model train set on track

My Introduction to TCA

e*Train Issue: May 2013   |   Posted in:

By Christie M. Wilson
TCA National Secretary, #91-32878

I grew up in an old farmhouse, one with servants’ quarters in the rear upstairs of the house.  There were no servants, but the rooms were still there, and inquisitive youngsters love to explore, so I did.  One room contained a bed and a dresser; the other one had a very low bookshelf running all the way around the perimeter of the room.  It had to be a bookshelf; it was lined with books – the complete Hardy Boys series, all the classics in maroon covers with gold embossed titles, etc., etc., etc. 

So, being inquisitive, I asked my mother why the bookshelf was so low.  She explained that it was a train layout.  I couldn’t quite fathom that, so I continued with the questions.  It turns out that my father had wanted a train set as a boy.  Something about the electricity in the house didn’t allow for trains, so my father vowed that if he ever had a son, he would build that son a layout and run trains on it. 

Well, my father DID build the layout, but my brother had NO interest whatsoever in toy trains.  I didn’t know about this at all, because little girls played with dolls and helped their mothers in the kitchen back in those days.  So, you ask, what happened to the trains?  My cousins loved them, so my father gave them all the Lionel items, Plasticville houses, track, transformers – the whole shebang.  And what did they do with them?  They ran them until they wouldn’t run anymore and threw them away.

Fast forward.  I had no more interest in the mysterious “train layout.”  I was a reader, so I devoured the books.  That and school kept me busy for several years.  When I went to college, I met a young man (Gordon Wilson) who shared many of my interests.  He, too, had grown up on a farm, though his farm was in North Jersey, whereas mine was in South Jersey.  For him, “The City” was New York; for me, “The City” was Philadelphia.  I went to “The City” for serious shopping; he went to “The City” for performances and sporting events.   We dated for a while, married, and began teaching (Gordon taught music and I taught English) in a town in Southern New Jersey.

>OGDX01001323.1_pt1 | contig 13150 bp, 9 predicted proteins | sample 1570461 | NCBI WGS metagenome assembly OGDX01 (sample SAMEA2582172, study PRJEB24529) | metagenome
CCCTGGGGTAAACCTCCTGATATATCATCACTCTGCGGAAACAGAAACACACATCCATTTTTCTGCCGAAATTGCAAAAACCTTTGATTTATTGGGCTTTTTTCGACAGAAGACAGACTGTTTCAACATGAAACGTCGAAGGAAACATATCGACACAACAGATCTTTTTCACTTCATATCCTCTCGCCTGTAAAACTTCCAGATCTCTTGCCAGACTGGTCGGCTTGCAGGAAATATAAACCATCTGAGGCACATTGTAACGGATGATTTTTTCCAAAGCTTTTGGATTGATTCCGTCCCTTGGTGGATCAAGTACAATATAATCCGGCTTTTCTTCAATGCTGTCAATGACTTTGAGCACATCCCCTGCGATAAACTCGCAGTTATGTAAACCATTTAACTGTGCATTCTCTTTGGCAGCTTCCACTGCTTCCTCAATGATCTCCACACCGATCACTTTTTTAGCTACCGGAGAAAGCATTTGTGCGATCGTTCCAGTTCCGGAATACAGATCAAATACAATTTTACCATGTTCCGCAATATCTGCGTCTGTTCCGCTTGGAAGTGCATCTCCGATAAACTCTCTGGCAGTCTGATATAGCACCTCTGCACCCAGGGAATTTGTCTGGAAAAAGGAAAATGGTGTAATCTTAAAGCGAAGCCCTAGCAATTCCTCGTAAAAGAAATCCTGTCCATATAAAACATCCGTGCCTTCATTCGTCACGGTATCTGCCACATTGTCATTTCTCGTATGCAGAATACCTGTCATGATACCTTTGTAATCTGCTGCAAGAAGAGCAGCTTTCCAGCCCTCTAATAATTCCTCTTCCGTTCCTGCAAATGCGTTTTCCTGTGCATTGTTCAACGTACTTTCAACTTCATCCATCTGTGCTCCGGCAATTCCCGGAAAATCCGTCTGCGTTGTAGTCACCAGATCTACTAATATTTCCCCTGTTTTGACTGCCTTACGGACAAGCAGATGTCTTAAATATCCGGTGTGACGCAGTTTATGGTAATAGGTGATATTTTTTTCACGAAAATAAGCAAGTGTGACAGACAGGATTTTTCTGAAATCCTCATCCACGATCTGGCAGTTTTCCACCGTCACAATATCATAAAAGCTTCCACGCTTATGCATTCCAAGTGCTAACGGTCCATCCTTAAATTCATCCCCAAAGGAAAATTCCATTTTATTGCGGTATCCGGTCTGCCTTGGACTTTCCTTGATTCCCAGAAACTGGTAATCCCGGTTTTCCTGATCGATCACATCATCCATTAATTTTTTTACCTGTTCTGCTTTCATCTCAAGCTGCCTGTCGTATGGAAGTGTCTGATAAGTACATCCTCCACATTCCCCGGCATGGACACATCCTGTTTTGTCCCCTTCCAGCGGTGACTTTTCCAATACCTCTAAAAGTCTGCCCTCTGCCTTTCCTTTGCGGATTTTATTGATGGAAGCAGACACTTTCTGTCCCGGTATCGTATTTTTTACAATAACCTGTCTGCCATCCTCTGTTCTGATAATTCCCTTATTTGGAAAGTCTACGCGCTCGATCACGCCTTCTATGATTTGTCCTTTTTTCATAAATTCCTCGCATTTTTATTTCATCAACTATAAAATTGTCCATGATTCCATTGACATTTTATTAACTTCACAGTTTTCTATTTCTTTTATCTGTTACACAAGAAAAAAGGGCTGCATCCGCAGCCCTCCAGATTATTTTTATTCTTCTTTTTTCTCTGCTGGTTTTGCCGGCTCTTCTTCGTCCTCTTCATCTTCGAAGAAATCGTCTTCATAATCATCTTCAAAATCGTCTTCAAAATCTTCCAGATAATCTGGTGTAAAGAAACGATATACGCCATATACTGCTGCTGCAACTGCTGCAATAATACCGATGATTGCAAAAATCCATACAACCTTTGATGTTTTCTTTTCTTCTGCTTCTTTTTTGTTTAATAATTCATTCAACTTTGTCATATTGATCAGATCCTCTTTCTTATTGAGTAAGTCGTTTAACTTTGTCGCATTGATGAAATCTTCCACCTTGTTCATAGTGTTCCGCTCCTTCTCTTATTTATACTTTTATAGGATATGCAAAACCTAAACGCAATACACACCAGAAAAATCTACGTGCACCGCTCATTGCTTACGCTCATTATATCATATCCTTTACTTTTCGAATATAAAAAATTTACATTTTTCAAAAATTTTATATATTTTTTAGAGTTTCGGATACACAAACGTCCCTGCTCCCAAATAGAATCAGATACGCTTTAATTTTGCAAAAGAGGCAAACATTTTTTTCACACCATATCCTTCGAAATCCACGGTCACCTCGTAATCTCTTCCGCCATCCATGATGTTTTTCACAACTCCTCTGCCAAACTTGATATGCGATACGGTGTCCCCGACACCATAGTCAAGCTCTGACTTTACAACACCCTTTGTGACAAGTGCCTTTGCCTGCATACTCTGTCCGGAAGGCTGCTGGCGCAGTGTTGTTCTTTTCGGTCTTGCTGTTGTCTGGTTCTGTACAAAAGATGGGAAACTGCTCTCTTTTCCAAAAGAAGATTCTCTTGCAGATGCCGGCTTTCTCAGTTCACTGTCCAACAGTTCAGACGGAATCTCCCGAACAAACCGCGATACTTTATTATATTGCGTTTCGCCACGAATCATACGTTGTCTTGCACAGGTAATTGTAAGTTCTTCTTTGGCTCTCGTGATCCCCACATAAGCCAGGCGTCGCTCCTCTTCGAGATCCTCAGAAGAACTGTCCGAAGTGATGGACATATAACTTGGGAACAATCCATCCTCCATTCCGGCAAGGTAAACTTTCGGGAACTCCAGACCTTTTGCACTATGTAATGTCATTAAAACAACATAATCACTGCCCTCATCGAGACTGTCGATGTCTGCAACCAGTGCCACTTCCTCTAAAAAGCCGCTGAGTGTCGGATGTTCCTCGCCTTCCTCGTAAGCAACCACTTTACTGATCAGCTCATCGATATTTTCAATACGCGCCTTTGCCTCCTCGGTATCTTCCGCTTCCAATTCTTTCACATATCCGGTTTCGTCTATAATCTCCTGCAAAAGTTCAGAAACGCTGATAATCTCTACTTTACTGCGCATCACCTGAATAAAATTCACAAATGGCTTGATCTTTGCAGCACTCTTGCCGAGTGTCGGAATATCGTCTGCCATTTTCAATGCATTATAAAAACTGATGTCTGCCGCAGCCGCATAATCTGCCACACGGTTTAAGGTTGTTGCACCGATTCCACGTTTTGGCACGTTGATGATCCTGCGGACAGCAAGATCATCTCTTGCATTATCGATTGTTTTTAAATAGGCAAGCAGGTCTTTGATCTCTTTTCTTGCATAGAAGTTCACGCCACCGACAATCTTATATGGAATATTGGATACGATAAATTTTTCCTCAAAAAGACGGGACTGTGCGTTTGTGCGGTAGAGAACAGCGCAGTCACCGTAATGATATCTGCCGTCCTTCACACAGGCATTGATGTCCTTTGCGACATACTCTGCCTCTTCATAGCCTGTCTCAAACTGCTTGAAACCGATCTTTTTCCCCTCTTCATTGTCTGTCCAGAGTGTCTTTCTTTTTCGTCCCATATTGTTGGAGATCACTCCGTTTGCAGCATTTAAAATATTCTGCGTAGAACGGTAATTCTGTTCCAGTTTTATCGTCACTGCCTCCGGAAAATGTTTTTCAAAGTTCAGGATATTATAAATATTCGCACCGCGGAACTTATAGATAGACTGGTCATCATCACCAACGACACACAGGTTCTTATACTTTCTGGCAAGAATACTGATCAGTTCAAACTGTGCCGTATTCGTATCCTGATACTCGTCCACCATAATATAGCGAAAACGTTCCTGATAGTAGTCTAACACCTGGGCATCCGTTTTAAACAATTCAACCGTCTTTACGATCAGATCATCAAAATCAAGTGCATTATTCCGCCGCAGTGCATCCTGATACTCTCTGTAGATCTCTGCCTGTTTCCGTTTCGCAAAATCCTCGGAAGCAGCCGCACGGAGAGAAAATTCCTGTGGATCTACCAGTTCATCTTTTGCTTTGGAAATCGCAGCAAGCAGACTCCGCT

Five years later, we moved from that town to a larger town a bit closer to “culture.”  There he could be active in the South Jersey Choral Directors Association, of which he became the President – not once, but twice.  We purchased a large house with five bedrooms and an unfinished basement.  Suddenly, we had to have a layout.  Imagine my surprise to learn that a layout could be three feet high!  Anyway, the layout progressed.  We had a village, buildings, track, trains, and even a subway.  The basement abutted one of the “bedrooms,” which we used as an office – huge desk, typewriter, telephone, books, and a varied assortment of “stuff” we used to create lesson plans and tests for the school in which we were teaching.  That office had a closet.  Sure enough, just like Joe McDoaks, we soon had a hole in the wall and trains running from one room to another.  There were two shelves so the trains could run below the storage space in the closet.

Time passed.  One day the smoke bulb for one of Gordon’s Lionel engines burned out.  He sent me to a nearby establishment called “Antiques and Trains” to see if I could find a replacement bulb.  There I was greeted by the owner, Rich Bimmer.  He was just a fixture, however, in this huge two-story shop filled with toy trains on layouts and others in boxes for sale.  The store included two stories of trains and parts and even a few antiques.  My eyes must have been as wide as the proverbial “saucers.”